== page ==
“The world’s a hungry place.”
What does it mean to be magical?
Do you have to be able to communicate with others telepathically to be considered magic? Or is being able to face your childhood fears and attempt to overcome them its own sort of magic?
Mike Flanagan’s Doctor Sleep has some interesting answers for these questions, among others. In doing so, Flanagan has taken what could have been a cash-in on an iconic film and turned it into something of a reckoning. Doctor Sleep is probably not the movie you think it is; it’s less of a direct sequel to The Shining and more of a successor, a companion piece. That’s a very good thing.
Doctor Sleep tells the story of Danny Torrance (Ewan McGregor), whose father took an axe to his childhood while consumed by madness in the Overlook Hotel years ago. Now relying on alcohol due to his trauma, Dan hits rock bottom and decides to change.
He finds himself in New Hampshire working at a hospice, where he puts his “shine” to use easing dying patients and helping them cross over, earning the titular title of Doctor Sleep. One day, Dan starts receiving messages from Abra (Kyliegh Curran), a young girl with “the shining,” and sets off a chain of events that will take him across the country while combating sinister beings known as the True Knot, led by the enigmatic Rose the Hat (Rebecca Ferguson).
Doctor Sleep is a film that doesn’t even try to be like The Shining. Even when it returns to familiar locations and reintroduces us to familiar faces, you can tell that Flanagan is attempting to do something different. This is a very strange film, with plenty of magic powers and supernatural to be found. It’s also a terrifically exciting one.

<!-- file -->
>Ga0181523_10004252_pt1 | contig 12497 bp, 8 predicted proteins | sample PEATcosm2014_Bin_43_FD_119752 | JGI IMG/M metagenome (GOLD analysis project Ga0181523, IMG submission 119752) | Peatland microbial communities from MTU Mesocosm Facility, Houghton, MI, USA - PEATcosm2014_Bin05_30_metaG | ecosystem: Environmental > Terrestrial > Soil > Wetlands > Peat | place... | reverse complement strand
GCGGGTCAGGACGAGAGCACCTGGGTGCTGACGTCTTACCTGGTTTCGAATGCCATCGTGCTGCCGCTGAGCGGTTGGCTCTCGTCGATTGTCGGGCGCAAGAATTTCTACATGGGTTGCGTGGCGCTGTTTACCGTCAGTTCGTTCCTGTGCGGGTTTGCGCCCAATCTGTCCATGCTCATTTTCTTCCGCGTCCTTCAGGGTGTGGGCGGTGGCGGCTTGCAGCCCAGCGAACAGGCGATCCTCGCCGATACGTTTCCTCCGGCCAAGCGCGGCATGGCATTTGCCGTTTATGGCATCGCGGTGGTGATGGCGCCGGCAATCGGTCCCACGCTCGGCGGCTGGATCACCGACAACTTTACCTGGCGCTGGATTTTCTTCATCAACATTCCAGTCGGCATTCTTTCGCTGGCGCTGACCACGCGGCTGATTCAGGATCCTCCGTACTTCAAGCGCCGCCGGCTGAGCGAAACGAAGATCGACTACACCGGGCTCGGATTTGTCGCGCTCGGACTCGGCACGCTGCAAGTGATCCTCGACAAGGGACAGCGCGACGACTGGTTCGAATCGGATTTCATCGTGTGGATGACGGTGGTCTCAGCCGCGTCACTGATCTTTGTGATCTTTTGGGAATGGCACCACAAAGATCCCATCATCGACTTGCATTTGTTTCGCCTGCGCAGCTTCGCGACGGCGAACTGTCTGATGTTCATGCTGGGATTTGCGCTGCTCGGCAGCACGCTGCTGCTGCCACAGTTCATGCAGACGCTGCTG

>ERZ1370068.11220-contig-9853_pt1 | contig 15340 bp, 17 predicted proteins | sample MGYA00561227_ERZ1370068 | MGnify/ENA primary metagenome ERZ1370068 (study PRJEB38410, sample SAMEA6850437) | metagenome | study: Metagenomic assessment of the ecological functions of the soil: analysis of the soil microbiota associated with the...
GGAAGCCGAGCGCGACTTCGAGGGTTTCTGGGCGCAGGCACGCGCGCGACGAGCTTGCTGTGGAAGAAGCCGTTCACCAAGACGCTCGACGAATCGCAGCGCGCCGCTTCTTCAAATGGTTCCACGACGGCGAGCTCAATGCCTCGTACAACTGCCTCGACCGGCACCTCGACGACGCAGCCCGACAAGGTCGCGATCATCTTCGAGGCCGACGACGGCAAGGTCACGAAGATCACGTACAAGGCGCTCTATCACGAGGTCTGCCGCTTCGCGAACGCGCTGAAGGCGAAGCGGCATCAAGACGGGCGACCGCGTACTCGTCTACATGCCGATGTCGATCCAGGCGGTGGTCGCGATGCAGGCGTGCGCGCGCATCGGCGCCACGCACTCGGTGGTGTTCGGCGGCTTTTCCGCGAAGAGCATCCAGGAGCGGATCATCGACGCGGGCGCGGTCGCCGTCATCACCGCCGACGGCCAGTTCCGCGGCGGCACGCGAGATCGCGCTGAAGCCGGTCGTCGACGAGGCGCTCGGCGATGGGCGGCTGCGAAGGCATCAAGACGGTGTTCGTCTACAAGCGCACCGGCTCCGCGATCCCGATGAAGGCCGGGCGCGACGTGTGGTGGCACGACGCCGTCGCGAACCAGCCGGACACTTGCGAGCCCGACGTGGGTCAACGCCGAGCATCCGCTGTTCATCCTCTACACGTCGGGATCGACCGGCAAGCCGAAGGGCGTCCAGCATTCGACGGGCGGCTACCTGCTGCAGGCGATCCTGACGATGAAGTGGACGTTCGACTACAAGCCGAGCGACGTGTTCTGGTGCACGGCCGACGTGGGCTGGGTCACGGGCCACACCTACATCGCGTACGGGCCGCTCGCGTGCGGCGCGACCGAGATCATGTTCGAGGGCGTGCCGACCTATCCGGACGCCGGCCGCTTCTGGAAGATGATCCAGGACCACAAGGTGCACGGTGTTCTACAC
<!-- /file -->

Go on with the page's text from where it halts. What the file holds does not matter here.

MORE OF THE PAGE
From the outset, Stephen King fans knew that Flanagan would have to change parts of the source material to match Stanley Kubrick’s film. Trying to be a successor to Kubrick’s masterfully cold and psychological version of King’s iconic novel while also remaining faithful to this new source material was a towering challenge from the start, but Flanagan pulls it off tremendously.
This film tackles the source material in interesting ways and somehow manages to give it both King’s pervasive sense of empathy and heart, while also maintaining the raw psychological energy of Kubrick’s film. Flanagan proves himself to be one of the greatest horror directors working today by pulling off this balancing act, while still letting his own voice shine through.
He also continues to get great performances out of his actors. Ewan McGregor is utterly convincing as Dan, giving us a look at a man who is tormented by his past and burdened by abilities that some would literally kill for. He’s a completely compelling protagonist. Kyleigh Curran is also sure to be a favorite as the headstrong and brave Abra, giving us one of the better child performances of the year.
The real knockout here, however, is Rebecca Ferguson’s deliciously evil Rose the Hat. Ferguson approaches the role with charm, seduction, and menace, while also making sure she isn’t entirely unsympathetic. It’s a fantastic upgrade to the character from King’s pages and is sure to be iconic.
It’s also worth praising Doctor Sleep’s atmosphere, which is masterfully enhanced by some inventive cinematography and a bone-chilling score. And when you hear that familiar theme again, it’s enough to make you cheer.
Flanagan has delivered a truly special film here. Doctor Sleep manages to be both entertaining and profound, otherworldly yet grounded. By imbuing the source material with a more meditative atmosphere, Flanagan elevates an already great novel to a higher tier.
So, what is magic really? According to Doctor Sleep, it can be something as small as knocking on a friend’s door and having the courage to ask for help. The world of this film is full of magic, in turn creating a magical film. Doctor Sleep is one of the best Stephen King adaptations in recent years, and perhaps among the best ever.
Simply put, it shines.
Directed by: Mike Flanagan
Written by: Stephen King, Mike Flanagan
Cast: Ewan McGregor, Rebecca Ferguson, Kyleigh Curran, Cliff Curtis